244

Tips: Passive Solar Heating and Cooling | Department of Energy  

Energy.gov (U.S. Department of Energy (DOE)) Indexed Site

Tips: Passive Solar Heating and Cooling Tips: Passive Solar Heating and Cooling Tips: Passive Solar Heating and Cooling April 24, 2012 - 4:18pm Addthis Tips: Passive Solar Heating and Cooling Using passive solar design to heat and cool your home can be both environmentally friendly and cost effective. In many cases, your heating costs can be reduced to less than half the cost of heating a typical home. Passive solar design can also help lower your cooling costs. Passive solar cooling techniques include carefully designed overhangs and using reflective coatings on windows, exterior walls, and roofs. Newer techniques include placing large, insulated windows on south-facing walls and putting thermal mass, such as a concrete slab floor or a heat-absorbing wall, close to the windows. A passive solar house requires careful design and siting, which vary by

245

Overview: Home Cooling Systems | Department of Energy  

Energy.gov (U.S. Department of Energy (DOE)) Indexed Site

than earlier models. Dehumidifying heat pipes can help an air conditioner remove humidity and more efficiently cool the air. Radiant Cooling Radiant cooling cools a floor or...

246

Effects of Material Moisture Adsorption and Desorption on Building Cooling Loads  

E-Print Network (OSTI)

Moisture adsorption and desorption (MAD) by internal building materials and furnishings can be significant in buildings. For many building cooling strategies, MAD may have overriding effects on building cooling loads. For example, natural ventilation of buildings in hot, humid climates has been shown to induce higher latent loads and higher room relative humidities during periods following the ventilation.

Fairey, P.; Kosar, D.

1988-01-01T23:59:59.000Z

247

Heat pump system with selective space cooling  

DOE Patents (OSTI)

A reversible heat pump provides multiple heating and cooling modes and includes a compressor, an evaporator and heat exchanger all interconnected and charged with refrigerant fluid. The heat exchanger includes tanks connected in series to the water supply and a condenser feed line with heat transfer sections connected in counterflow relationship. The heat pump has an accumulator and suction line for the refrigerant fluid upstream of the compressor. Sub-cool transfer tubes associated with the accumulator/suction line reclaim a portion of the heat from the heat exchanger. A reversing valve switches between heating/cooling modes. A first bypass is operative to direct the refrigerant fluid around the sub-cool transfer tubes in the space cooling only mode and during which an expansion valve is utilized upstream of the evaporator/indoor coil. A second bypass is provided around the expansion valve. A programmable microprocessor activates the first bypass in the cooling only mode and deactivates the second bypass, and vice-versa in the multiple heating modes for said heat exchanger. In the heating modes, the evaporator may include an auxiliary outdoor coil for direct supplemental heat dissipation into ambient air. In the multiple heating modes, the condensed refrigerant fluid is regulated by a flow control valve. 4 figs.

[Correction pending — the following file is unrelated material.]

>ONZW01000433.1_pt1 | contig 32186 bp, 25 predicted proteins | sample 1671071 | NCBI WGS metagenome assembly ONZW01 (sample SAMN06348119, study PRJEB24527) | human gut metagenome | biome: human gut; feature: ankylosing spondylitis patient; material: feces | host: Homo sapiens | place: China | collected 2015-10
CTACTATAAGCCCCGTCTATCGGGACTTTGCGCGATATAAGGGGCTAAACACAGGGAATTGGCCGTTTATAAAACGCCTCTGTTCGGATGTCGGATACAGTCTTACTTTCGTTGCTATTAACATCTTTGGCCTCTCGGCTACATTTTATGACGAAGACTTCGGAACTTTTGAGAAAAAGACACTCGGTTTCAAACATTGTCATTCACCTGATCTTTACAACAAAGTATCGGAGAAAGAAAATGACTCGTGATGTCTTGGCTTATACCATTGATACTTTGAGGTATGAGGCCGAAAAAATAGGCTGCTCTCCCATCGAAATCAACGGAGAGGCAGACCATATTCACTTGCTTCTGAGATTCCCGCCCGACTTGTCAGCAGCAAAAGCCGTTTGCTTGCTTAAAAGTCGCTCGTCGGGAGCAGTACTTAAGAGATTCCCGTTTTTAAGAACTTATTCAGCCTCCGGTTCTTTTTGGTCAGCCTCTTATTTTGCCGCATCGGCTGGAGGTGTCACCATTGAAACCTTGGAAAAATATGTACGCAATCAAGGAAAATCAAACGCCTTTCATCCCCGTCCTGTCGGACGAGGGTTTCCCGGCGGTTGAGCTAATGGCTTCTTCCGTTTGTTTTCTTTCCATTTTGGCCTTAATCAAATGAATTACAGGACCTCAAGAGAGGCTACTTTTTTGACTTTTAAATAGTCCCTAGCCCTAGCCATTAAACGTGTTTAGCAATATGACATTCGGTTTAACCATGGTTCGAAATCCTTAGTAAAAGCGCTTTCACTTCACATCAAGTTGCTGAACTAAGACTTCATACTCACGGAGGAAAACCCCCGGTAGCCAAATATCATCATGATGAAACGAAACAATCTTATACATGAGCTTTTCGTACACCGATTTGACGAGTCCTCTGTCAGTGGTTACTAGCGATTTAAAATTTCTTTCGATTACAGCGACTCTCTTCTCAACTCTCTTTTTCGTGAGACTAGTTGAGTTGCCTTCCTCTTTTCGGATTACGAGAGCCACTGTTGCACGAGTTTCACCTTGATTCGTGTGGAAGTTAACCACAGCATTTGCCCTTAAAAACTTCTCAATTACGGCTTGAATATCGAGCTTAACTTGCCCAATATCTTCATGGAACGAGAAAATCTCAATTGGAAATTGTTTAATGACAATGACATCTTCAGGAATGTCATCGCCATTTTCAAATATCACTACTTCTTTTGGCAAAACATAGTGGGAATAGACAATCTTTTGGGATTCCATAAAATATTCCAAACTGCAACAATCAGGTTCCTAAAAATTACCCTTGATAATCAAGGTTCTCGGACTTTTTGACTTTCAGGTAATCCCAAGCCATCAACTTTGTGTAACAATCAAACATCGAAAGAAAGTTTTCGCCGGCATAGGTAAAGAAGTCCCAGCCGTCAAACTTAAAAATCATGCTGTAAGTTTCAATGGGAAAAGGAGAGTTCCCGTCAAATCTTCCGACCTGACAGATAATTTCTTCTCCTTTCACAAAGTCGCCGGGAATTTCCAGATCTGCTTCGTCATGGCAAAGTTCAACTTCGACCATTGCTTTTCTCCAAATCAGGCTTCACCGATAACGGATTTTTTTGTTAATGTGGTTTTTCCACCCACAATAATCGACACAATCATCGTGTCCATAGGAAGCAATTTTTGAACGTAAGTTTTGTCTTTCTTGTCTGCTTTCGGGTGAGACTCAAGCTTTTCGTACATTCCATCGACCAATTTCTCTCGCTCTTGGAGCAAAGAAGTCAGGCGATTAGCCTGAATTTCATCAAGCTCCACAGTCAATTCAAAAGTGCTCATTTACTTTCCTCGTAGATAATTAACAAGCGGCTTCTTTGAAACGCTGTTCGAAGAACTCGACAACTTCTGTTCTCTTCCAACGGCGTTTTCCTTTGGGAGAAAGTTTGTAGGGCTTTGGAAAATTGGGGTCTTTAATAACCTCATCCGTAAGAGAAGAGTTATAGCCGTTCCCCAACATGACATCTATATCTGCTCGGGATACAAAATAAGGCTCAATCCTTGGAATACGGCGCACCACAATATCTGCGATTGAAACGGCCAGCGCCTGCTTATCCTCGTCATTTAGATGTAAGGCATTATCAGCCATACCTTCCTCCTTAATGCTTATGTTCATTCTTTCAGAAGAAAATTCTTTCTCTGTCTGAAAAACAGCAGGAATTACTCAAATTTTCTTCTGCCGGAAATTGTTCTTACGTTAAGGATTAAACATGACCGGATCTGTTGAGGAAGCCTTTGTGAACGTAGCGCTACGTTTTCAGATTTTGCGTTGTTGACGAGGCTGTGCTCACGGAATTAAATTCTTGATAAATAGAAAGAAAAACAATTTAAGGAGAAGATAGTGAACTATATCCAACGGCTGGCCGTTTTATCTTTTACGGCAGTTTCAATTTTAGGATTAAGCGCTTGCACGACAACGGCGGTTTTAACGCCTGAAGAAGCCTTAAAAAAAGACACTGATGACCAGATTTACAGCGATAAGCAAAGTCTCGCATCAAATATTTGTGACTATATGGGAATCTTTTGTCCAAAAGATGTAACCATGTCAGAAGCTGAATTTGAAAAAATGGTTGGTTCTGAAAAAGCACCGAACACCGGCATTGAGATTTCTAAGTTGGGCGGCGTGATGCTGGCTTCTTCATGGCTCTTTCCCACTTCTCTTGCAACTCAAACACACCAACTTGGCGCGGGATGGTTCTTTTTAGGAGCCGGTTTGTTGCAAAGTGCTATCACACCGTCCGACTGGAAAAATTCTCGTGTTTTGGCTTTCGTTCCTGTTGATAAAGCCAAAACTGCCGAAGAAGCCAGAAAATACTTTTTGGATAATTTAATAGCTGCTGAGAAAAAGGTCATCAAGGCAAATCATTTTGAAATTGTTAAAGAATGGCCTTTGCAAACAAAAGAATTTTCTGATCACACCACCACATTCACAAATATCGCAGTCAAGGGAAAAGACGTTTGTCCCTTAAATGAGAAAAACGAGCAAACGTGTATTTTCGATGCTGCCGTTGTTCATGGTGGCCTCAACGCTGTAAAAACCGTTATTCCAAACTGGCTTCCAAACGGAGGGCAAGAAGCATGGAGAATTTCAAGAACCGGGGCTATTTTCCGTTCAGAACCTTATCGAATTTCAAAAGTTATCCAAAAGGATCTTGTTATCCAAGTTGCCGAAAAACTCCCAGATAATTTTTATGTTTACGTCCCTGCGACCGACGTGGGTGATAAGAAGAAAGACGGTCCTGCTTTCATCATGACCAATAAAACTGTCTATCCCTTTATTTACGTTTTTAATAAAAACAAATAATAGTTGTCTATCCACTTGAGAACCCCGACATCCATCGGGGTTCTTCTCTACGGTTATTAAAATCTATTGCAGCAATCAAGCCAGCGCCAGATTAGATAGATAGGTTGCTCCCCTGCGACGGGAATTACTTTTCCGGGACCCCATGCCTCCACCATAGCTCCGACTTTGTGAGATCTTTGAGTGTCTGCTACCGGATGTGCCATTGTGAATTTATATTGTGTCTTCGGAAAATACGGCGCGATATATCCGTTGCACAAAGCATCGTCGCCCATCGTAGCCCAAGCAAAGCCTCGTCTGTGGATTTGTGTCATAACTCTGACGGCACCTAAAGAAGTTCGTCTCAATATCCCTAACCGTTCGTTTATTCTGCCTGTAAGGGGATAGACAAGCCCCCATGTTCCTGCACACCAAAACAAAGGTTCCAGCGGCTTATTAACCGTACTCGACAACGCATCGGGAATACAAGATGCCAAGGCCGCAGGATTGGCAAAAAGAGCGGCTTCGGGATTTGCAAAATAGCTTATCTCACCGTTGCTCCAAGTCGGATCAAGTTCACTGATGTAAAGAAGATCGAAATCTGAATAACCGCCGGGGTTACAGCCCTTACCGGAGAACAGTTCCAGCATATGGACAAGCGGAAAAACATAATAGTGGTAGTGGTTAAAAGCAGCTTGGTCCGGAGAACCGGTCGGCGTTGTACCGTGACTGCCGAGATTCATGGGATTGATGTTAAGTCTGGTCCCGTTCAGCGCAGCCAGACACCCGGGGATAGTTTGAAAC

Pendergrass, J.C.

1997-05-13T23:59:59.000Z

248

Heat pump system with selective space cooling  

DOE Patents (OSTI)

A reversible heat pump provides multiple heating and cooling modes and includes a compressor, an evaporator and heat exchanger all interconnected and charged with refrigerant fluid. The heat exchanger includes tanks connected in series to the water supply and a condenser feed line with heat transfer sections connected in counterflow relationship. The heat pump has an accumulator and suction line for the refrigerant fluid upstream of the compressor. Sub-cool transfer tubes associated with the accumulator/suction line reclaim a portion of the heat from the heat exchanger. A reversing valve switches between heating/cooling modes. A first bypass is operative to direct the refrigerant fluid around the sub-cool transfer tubes in the space cooling only mode and during which an expansion valve is utilized upstream of the evaporator/indoor coil. A second bypass is provided around the expansion valve. A programmable microprocessor activates the first bypass in the cooling only mode and deactivates the second bypass, and vice-versa in the multiple heating modes for said heat exchanger. In the heating modes, the evaporator may include an auxiliary outdoor coil for direct supplemental heat dissipation into ambient air. In the multiple heating modes, the condensed refrigerant fluid is regulated by a flow control valve.

Pendergrass, Joseph C. (Gainesville, GA)

1997-01-01T23:59:59.000Z

249

Climate Zone 5A | Open Energy Information  

Open Energy Info (EERE)

Zone 5A Zone 5A Jump to: navigation, search A type of climate defined in the ASHRAE 169-2006 standard consisting of Climate Zone Number 5 and Climate Zone Subtype A. Climate Zone 5A is defined as Cool- Humid with IP Units 5400 < HDD65ºF ≤ 7200 and SI Units 3000 < HDD18ºC ≤ 4000 . The following places are categorized as class 5A climate zones: Adair County, Iowa Adair County, Missouri Adams County, Illinois Adams County, Indiana Adams County, Iowa Adams County, Nebraska Adams County, Pennsylvania Albany County, New York Allegan County, Michigan Alleghany County, North Carolina Allegheny County, Pennsylvania Allen County, Indiana Allen County, Ohio Andrew County, Missouri Antelope County, Nebraska Appanoose County, Iowa Armstrong County, Pennsylvania Arthur County, Nebraska